Friday, May 15, 2009

Diarrhea Digest: May 15, 2009

Diarrhea Digest is an eFoodAlert regular feature that presents a weekly snapshot of foodborne and person-to-person gastroenteritis outbreaks from around the world.

Each week, we'll survey the globe and discover what all of us have in common – a shared susceptibility to the bacteria and viruses that cause gastrointestinal disease.

  • Congo, May 8 – An outbreak of "bloody diarrhea" has claimed the lives of seven people and sickened at least 286 others in a single village.
  • Uganda, May 6 – Fifty-three new cases have been added to the tally in an outbreak of Hepatitis E virus that has killed 156 people since it was first detected in 2007. Nearly 10,000 people have been infected in the past two years by this virus, which is spread via contaminated water.

  • India, May 10 – Puri sabji, served at a social gathering in Moresalashka village, was blamed for a sudden outbreak of vomiting and diarrhea that affected 50 participants.
  • India, May 11 – 150 participants at a religious festival in Mandava village suffered a similar fate to the Moresalashka villagers. Contaminated food is suspected in this incident, also.
  • Nepal, May 12 – Thirty security personnel at Tribhuvan International Airport were afflicted suddenly with stomach pain, nausea and vomiting while on duty, throwing security arrangements into disarray. Contaminated food is the suspected culprit. In an unrelated incident, more than 60 residents of a village in mid-western Nepal were suddenly stricken with acute headaches, fever and bloody vomiting, possibly due to drinking contaminated water. 
  • Pakistan, May 14 – Refugees – especially the children – living in crowded conditions in Yar Hussein Camp and other relief camps are at risk of severe outbreaks of diarrhea as temperatures soar above 40ÂșC. Supplies of safe drinking water are limited, and health care facilities inadequate. The UN High Commissioner for Refugees has called for international assistance.
  • Vietnam, May 13 – Several provinces have reported outbreaks of acute diarrhea, blamed on contaminated water and produce.

Europe, Including Russia
  • Ukraine, Apr 23 – Fourteen children from a single pre-school were taken to hospital after suffering symptoms of gastroenteritis. Six of the children were hospitalized, while the other 8 were treated and released. Health authorities suspect a virus. Norovirus, perhaps?
  • Ireland, May 8 – Eleven and five staff members at the St Fionnan's Community Nursing Unit in Co. Mayo developed symptoms of gastroenteritis, suspected of being food related. One of the stricken patients, an 89-year old resident who suffered severe vomiting and diarrhea, has died. The source of the outbreak is under investigation.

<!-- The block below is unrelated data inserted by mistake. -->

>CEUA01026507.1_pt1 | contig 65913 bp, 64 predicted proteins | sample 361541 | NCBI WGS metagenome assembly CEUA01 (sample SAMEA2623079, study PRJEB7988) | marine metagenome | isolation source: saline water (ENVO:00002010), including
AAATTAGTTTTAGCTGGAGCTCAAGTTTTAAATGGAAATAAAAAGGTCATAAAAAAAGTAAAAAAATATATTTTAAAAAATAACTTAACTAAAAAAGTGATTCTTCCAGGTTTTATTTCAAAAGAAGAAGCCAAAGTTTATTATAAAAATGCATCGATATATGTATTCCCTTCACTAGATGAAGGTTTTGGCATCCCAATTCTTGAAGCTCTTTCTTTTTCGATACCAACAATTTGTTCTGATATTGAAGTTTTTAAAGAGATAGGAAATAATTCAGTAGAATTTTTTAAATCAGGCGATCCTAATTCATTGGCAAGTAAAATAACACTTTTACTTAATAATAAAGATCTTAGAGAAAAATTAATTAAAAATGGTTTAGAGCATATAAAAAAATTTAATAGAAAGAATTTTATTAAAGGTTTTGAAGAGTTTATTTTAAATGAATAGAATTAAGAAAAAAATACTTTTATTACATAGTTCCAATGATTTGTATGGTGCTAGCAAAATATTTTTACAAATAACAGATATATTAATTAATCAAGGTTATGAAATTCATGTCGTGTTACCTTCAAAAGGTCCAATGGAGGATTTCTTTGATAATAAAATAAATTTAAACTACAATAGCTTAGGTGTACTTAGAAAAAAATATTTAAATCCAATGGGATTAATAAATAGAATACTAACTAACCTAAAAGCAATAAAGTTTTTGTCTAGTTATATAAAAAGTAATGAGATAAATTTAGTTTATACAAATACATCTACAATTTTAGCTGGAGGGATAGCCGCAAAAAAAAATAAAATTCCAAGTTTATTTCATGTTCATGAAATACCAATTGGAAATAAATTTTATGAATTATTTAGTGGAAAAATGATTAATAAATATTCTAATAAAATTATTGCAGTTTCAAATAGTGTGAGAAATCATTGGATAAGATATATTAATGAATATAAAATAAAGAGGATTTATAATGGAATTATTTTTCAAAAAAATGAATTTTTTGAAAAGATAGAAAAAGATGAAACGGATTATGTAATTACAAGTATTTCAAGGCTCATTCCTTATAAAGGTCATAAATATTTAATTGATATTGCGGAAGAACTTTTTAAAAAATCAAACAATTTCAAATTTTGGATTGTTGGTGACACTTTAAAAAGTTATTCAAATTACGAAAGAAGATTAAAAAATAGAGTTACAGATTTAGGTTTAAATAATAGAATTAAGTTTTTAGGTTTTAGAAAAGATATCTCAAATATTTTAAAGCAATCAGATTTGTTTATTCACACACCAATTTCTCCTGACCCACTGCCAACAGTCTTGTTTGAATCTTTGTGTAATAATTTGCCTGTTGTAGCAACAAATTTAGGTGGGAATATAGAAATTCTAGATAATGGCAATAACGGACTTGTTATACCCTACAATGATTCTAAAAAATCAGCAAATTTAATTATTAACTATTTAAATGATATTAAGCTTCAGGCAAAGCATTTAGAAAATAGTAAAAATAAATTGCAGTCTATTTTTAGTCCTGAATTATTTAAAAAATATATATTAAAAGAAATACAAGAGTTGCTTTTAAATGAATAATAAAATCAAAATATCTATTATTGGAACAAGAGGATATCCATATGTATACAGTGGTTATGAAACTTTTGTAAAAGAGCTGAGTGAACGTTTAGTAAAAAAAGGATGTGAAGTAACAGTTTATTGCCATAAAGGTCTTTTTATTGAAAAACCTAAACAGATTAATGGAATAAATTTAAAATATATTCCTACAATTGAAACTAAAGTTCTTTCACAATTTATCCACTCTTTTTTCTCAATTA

• Russia, May 13 – Hepatitis A has infected 130 people in the town of Ufa since late April. People who were exposed to the virus are being vaccinated, and there have been no fatalities.
  • Denmark & Sweden, May 14 – According to a report in this week's Eurosurveillance, Hepatitis E Virus is endemic in the population of these two Scandinavian countries. Hepatitis E, like its alphabetic cousin Hepatitis A, is transmitted by the fecal-oral route. Contaminated water, contaminated food, or an infected food handler are the most common sources of Hepatitis E. Most, but not all, infections with Hepatitis E are contracted during travel in Asia and Africa. In Sweden and Denmark, there is a high degree of genetic similarity between human and swine Hepatitis E viruses, suggesting that direct contact with pigs may be another route for infection.

Western Hemisphere
  • Canada, April 27 – Patrons of a Tim Horton's outlet in Newmarket, Ontario learned that they may have been exposed to Hepatitis A virus, after two employees tested positive for Hepatitis A. Customers who visited the Newmarket Tim Horton's between April 2 and April 22 were invited to attend a vaccination clinic.
  • Canada, May 1 – The Public Health Agency of Canada repeated its earlier warnings of an outbreak of Salmonella Carrau. The outbreak strain has been confirmed in 33 patients spread over eight provinces. The most recent victim began to display symptoms on March 31st. PHAC has been unable to determined the source of the uncommon serotype of Salmonella, but adds that cases also are being investigated in the United States.
  • USA, April 21 – Customers of an Albertson's supermarket in Littleton, Colorado learned that a produce worker who handled a variety of fruits and vegetables between April 6th and April 19 has tested positive for Hepatitis A virus. The local health department suggested that anyone who ate produce from the Littleton Albertson's during the identified risk window should consider vaccination.
  • USA, May 12 – The Florida Department of Agriculture and Consumer Affairs reminded consumers of the risks associated with eating raw oysters, due to the risk that they may be contaminated with Vibrio vulnificus. In 2008, Florida investigated seven cases of V. vulnificus illness linked to raw oysters; three of the victims died. There already has been one Florida fatality in 2009 that was traced to consumption of V. vulnificus-contaminated raw oysters. Vibrio vulnificus is a naturally occurring microbe in the waters of the Gulf coast.


Please join us again next week for another edition of Diarrhea Digest.

If you would like to receive automatic email alerts for all new articles posted on eFoodAlert, please submit your request using the link on our sidebar.

No comments:

Post a Comment

Note: Only a member of this blog may post a comment.